Work in my lab focuses on the neural bases of appetitive motivation. One line of research is directed at understanding the role of hypothalamic transmitter and peptide systems in relation to energy homeostasis and metabolism. A second line of work focuses on brain reward mechanisms including mesotelencephalic dopamine and ghrelin signaling. In a related line of research, my lab is investigating the role of limbic structures in stress and anxiety. Key transmitter systems under investigation include ghrelin, the endocannabinoids, and monoamine neurotransmitters.
Psycholinguistics, neuropsychology, and cross-sensory integration
I obtained my undergraduate and masters degree at the National University of Mexico, and my Ph.D. at Brandeis University. I teach introductory and advanced courses on the study of language covering a broad range of topics including language acquisition, language production/comprehension, bilingualism, and brain-language relations. I also teach a course in neuropsychology studying higher cognitive functions focusing on empirical evidence obtained from brain-damaged individuals. In my research, I specialize in the use of two time-sensitive techniques to study the mental architecture of language processing and of cross-modal interactions; the recording of brain electrical activity (event-related potentials) and the recording of eye movements. Recent research questions studied in the lab are: the time course of access to different types of linguistic information in bilinguals, audiovisual interactions in the context of speech, brain signatures of speech recognition, the automaticity of word processing, cross-modal interactions, synesthesia, and neural plasticity via sensory substitution. Find more details in the SCALP Lab.
Comparative cognition, behavioral economics and learning
I teach courses in learning and comparative cognition; or, how evolution and life experience combine to produce psychological process, including remembering, problem solving, decision making, categorizing, symbolic and relational learning, and communicating. I take a strong comparative and evolutionary approach, trying to understand general principles of adaptive behavior that cut across species and habitats, while at the same time, appreciating the unique adaptations of a given animal in its world.
Work in my lab is concerned broadly with cross-species analysis of adaptive behavior. One line of research centers on adaptive decision-making, including self-control and risky choice. A second line of research concerns social behavior, including cooperation, reciprocity, and the reward value of social interaction. A third line of research centers on behavioral economics, aimed at characterizing relationships between economic behavior (demand, substitution, savings, preference) and economic variables (prices, wages, taxes, interest, framing). In addition to these empirical pursuits, I am also interested in the history and philosophy of science; in particular, how psychological principles can help us to understand science as a social process. Visit the Learning & Adaptive Behavior Laboratory website.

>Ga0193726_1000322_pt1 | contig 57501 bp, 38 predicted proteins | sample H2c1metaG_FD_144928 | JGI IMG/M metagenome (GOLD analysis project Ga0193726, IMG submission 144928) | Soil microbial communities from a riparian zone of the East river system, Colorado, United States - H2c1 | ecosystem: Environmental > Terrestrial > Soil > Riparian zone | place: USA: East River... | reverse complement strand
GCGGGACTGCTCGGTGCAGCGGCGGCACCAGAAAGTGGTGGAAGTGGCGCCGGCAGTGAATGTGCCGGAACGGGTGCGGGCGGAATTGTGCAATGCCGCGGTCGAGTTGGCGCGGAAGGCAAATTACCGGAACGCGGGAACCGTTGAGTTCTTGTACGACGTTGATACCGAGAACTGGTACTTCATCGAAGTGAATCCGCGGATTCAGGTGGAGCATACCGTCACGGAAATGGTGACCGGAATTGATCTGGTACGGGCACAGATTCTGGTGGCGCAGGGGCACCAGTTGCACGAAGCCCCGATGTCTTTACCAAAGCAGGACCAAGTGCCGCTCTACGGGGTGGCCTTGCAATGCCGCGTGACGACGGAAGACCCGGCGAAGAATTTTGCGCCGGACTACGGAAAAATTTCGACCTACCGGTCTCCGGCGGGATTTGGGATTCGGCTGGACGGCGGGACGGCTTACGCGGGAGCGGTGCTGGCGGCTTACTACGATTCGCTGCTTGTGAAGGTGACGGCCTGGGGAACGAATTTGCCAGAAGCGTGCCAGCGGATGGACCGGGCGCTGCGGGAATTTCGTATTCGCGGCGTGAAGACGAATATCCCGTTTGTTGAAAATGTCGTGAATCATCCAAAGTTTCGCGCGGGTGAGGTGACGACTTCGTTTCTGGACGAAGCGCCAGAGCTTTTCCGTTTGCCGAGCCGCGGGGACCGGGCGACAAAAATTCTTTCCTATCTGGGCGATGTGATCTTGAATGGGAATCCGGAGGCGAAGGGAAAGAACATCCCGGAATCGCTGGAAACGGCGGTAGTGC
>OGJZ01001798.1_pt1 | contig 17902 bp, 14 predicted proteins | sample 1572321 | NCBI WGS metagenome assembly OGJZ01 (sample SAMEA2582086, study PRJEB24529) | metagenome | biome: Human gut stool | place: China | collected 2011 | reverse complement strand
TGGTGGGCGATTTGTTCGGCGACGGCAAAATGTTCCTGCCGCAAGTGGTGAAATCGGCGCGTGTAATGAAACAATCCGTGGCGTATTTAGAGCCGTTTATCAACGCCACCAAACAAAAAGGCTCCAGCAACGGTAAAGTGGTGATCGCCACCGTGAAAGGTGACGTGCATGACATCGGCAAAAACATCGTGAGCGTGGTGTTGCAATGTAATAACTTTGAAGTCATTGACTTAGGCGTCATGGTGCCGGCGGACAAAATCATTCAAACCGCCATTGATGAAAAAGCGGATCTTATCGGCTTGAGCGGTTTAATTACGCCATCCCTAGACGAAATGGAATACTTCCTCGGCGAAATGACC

Cognitive neuroscience of attention, perception, and consciousness
My courses include introductory psychology, sensation & perception, cognitive neuroscience, attention & consciousness research, and neuroscience of consciousness. In most of these courses, students read, discuss, and critique research articles, learn the methodological techniques of cognitive neuroscience and psychophysics, and develop novel experimental questions that can be explored in the laboratory.
My area of expertise is in cognitive electrophysiology of perception and attention. I specialize in electroencephalography (EEG), event-related potentials (ERPs), and psychophysics. Some of the major questions my research seeks to resolve are: How does brain activity differ during conscious versus nonconscious processing of objects and events? Which cognitive functions require attention and awareness and which can be carried out automatically? Are attention and awareness fully dissociable? My laboratory includes two 64-channel EEG systems that can be used to record and map the brain waves of human subjects while they perform visual and auditory tasks.
Reed College has a rich history in neuroscience led in the recent past by professors Dell Rhodes and Allen Neuringer in the Psychology Department and professors Steve Arch, Frank Gwilliam, and Maryanne McClellan in the Biology Department.